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Tag Archives: Working class music

I’ll start by saying that I am an ideal reader for this book – its like it was written for me. Whether it’s down to my teenage empathy with country blues, record collecting, the hi-fi enthusiasm, the field recording fetish, or the suburban childhood. I’ve read some William Burroughs, idolised Brion Gysin and heard Bob Cobbings perform concrete poetry in a small room in London. Then there was the work of Pierre Schaeffer and R. Murray Schafer that I was in awe of at a distance.

The obsession with the ‘authentic’ black solo blues musicians from the first half of the C20th was a huge part of my UK early Sixties Mod culture and through people like John Mayall and his Bluesbreakers, it led to the volcanic rise of British R&B that proceeded to world dominance. The old blues singers got almost nothing – perhaps a European tour if they were the later generation and in good health. I saw Sonny Boy Williams 2nd close up in a pub in Chertsey c 1965. 

This book provides a critical analysis of what was going on with that. Simplistic conclusions there are not. Relief! My own rationalisation of our blues obsession is based on my British history, which is not Seth’s in this book. Mine was that British working class culture was wiped out in certain aspirational sections of the population, to the point at which many of our families stopped singing, and into that terrible void, blues expressed something deeply felt but un-articulated by bodies such as the Labour Party, about cultural oppression. I’m not saying there was an equivalence or anything. And it does beg the questions of the crass exploitation of the labour of those bluesman. (even if they got to cut a disc of their song, they might have been the lucky few as Kunzru points out… young American Negros were being regularly forced into labour and arbitrarily killed during the period in question.)

And of course folk and blues songs were passed around and changed before the rise of printed music copyright laws. So it seems fine for Kunzru to mix lyrics from the rebel versions of songs such as the classic John Henry;

“John Henry told his captain,

A man ain’t nothing but a man.

Before I’d let you beat me down,

I’d die with the hammer in my hand.”

Or Jim Jacksons recording of:

‘I’m Gonna Start Me A Graveyard Of My Own’ 1927

“This song is at least as old as 1900; Billy Cheatham, who is not known to have recorded, was performing it live in that year. If the 1930 census was right, Jim was 24 years old in 1900.” Brazilian Atlantis from comments. 

The background is heartless profiteering – capitalism. Transmorgrified from brazen slavery and forced labour into industrial scale incarceration.  The children of those slave/bourgeois prison owners choose between a heartless existence as family firm executives or to ‘rebel’ as whimsical artists on a parental leash – here shown as without much talent.

Kunzru’s insight into the  discordance of inter-class dialogue is unnerving. The picture of how powerful are the forces that appear out of the social ether if you take a path of non-compliance dramatises something that is usually only inchoately felt. The class analysis is incisive in instances such as the way the captains of industry use the legal system to produce seamless class separation, And to deadly effect!.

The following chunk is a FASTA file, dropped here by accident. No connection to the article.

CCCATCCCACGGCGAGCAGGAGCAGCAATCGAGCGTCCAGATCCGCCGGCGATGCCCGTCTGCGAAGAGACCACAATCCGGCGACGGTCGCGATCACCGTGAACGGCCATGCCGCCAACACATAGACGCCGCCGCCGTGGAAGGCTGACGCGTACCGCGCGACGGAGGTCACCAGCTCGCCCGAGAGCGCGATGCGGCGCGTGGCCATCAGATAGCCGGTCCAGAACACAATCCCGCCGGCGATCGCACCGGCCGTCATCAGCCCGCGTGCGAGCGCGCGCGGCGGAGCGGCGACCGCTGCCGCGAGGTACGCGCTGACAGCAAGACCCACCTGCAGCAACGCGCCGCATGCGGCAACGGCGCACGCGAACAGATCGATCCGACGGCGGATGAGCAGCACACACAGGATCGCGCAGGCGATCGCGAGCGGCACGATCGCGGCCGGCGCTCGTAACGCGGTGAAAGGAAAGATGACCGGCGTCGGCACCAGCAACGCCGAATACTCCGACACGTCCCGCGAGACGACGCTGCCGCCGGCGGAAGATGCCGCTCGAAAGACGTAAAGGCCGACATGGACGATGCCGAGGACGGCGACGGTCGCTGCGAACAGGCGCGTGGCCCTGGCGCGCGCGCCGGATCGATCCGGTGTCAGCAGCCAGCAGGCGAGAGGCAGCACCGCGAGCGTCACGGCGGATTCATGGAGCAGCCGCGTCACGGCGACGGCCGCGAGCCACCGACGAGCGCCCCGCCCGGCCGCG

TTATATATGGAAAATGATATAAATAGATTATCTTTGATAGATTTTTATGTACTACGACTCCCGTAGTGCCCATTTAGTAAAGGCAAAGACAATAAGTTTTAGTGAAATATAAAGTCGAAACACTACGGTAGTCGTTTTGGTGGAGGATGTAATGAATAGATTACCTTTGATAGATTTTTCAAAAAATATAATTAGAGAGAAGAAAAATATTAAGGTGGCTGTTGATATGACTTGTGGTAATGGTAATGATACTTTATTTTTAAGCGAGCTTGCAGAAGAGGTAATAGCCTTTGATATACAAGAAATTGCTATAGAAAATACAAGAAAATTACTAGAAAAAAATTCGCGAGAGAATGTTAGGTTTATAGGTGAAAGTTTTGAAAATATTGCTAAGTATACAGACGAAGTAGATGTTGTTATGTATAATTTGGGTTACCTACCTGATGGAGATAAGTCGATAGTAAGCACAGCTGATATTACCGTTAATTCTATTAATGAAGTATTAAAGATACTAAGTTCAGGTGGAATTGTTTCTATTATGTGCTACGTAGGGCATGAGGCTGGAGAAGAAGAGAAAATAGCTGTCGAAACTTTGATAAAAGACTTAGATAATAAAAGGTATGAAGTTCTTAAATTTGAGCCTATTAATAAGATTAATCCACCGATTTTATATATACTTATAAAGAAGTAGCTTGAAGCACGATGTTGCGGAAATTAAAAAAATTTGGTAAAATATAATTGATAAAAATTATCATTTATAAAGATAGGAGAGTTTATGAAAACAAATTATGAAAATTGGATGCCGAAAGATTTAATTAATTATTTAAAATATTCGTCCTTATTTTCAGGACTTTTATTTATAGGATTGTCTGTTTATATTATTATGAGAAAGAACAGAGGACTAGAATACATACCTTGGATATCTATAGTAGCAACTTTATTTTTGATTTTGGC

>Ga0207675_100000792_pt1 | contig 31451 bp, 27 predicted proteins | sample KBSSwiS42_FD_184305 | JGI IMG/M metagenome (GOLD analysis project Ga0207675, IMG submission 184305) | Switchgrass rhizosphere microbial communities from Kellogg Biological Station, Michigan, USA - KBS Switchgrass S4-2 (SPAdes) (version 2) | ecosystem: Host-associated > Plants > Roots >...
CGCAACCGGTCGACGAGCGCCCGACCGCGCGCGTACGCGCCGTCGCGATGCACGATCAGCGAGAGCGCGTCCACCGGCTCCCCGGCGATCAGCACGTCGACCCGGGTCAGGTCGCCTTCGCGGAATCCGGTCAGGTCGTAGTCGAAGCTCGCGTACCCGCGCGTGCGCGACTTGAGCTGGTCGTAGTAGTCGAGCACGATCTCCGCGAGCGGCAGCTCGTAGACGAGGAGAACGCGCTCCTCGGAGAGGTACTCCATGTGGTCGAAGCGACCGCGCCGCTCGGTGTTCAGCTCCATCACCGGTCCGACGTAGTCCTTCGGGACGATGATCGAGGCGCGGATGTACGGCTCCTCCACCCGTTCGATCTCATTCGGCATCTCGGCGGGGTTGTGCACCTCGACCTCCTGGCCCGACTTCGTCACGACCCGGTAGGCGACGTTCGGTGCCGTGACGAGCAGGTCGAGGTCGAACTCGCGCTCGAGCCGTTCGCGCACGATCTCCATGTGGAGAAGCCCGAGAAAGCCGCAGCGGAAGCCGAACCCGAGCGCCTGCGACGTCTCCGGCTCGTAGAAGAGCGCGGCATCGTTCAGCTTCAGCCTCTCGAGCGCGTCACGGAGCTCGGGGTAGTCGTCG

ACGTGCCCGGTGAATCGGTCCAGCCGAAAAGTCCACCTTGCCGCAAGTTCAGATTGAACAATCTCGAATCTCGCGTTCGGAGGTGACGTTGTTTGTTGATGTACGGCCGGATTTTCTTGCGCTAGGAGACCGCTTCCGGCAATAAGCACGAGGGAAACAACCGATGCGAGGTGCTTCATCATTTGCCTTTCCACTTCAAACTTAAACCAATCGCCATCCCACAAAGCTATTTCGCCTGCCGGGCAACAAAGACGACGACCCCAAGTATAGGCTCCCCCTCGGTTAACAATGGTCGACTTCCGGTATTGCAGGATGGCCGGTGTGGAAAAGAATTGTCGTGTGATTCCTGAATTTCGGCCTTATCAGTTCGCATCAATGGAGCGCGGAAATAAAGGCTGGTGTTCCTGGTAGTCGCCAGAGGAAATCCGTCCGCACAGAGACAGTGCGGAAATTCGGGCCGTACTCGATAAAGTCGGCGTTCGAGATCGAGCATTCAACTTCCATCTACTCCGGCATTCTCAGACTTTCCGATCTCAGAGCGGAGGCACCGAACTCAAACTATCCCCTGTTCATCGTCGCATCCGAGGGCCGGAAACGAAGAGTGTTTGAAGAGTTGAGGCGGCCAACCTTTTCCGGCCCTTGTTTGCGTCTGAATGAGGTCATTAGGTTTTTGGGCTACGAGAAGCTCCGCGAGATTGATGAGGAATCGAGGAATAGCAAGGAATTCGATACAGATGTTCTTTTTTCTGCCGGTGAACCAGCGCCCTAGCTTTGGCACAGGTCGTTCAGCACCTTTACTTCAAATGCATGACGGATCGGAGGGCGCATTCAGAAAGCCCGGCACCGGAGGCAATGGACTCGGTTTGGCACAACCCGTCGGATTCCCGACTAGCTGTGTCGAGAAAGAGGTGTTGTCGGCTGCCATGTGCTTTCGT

I gave up writing this review at this stage, after going on Goodreads I realised there is no chance of anyone reading it at this stage with over 1000 other reviews! But in case your wondering I’m recommending this book its serious literature mind, its gets tough, the language goes through some choppy waters, but that is all in the cause of wringing a deeper truth from the subject matter. This book is about my experience.

There are many singer songwriters that have been bashing out political songs and music for years and because theydon’t live in my area of Greater London don’t come to my notice and get onto this blog. Its about time two of them did! One of these is Robb Johnson who also established ‘Irregular Records’ in Brighton in 1985.

 Irregular Records also published the music of Alun Parry a Liverpool based musician who organised the unique Liverpool Festival of Working Class (Life and) Music in from 2008 to 2011. Alun is about to bring out a new album after four years and you can order it here; as well as download a free album as a taster.   The album launch is on 21st September.

Alun Parry was also one of the founder members of AFC Liverpool.  Which is part of an English movement to establish fan owned football clubs. These include AFC Wimbledon, now in the professional league, and F.C. United of Manchester

Set into Song is a book by Peter Cox published in 2008 that explores the Radio Ballads produced in 1958 to 1964 by Ewan MacColl, Charles Parker,
Peggy Seeger, and published, and still available, from Topic records.
These were remarkable in putting working class music into an aural context of the time and also because they used sound collage techniques that were innovative at the time.

More detail

The BBC revived the format in an updated version in 2006.

Radio Ballads 2006